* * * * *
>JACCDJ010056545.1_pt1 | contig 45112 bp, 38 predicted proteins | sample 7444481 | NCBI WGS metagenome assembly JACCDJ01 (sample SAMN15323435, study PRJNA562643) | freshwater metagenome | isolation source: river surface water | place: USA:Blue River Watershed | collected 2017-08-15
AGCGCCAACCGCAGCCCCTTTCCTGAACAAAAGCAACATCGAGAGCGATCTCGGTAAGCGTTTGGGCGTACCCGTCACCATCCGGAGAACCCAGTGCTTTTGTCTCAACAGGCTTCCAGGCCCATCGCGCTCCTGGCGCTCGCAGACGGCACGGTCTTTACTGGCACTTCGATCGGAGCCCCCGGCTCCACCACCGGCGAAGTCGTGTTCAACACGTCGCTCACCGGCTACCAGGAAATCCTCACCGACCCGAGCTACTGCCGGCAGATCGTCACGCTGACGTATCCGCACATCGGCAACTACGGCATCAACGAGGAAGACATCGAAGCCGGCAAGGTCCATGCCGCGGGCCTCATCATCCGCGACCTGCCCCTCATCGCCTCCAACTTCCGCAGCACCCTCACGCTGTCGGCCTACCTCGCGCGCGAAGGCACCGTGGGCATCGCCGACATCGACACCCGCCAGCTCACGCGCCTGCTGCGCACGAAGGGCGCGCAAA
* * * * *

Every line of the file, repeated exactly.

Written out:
>JACCDJ010056545.1_pt1 | contig 45112 bp, 38 predicted proteins | sample 7444481 | NCBI WGS metagenome assembly JACCDJ01 (sample SAMN15323435, study PRJNA562643) | freshwater metagenome | isolation source: river surface water | place: USA:Blue River Watershed | collected 2017-08-15
AGCGCCAACCGCAGCCCCTTTCCTGAACAAAAGCAACATCGAGAGCGATCTCGGTAAGCGTTTGGGCGTACCCGTCACCATCCGGAGAACCCAGTGCTTTTGTCTCAACAGGCTTCCAGGCCCATCGCGCTCCTGGCGCTCGCAGACGGCACGGTCTTTACTGGCACTTCGATCGGAGCCCCCGGCTCCACCACCGGCGAAGTCGTGTTCAACACGTCGCTCACCGGCTACCAGGAAATCCTCACCGACCCGAGCTACTGCCGGCAGATCGTCACGCTGACGTATCCGCACATCGGCAACTACGGCATCAACGAGGAAGACATCGAAGCCGGCAAGGTCCATGCCGCGGGCCTCATCATCCGCGACCTGCCCCTCATCGCCTCCAACTTCCGCAGCACCCTCACGCTGTCGGCCTACCTCGCGCGCGAAGGCACCGTGGGCATCGCCGACATCGACACCCGCCAGCTCACGCGCCTGCTGCGCACGAAGGGCGCGCAAA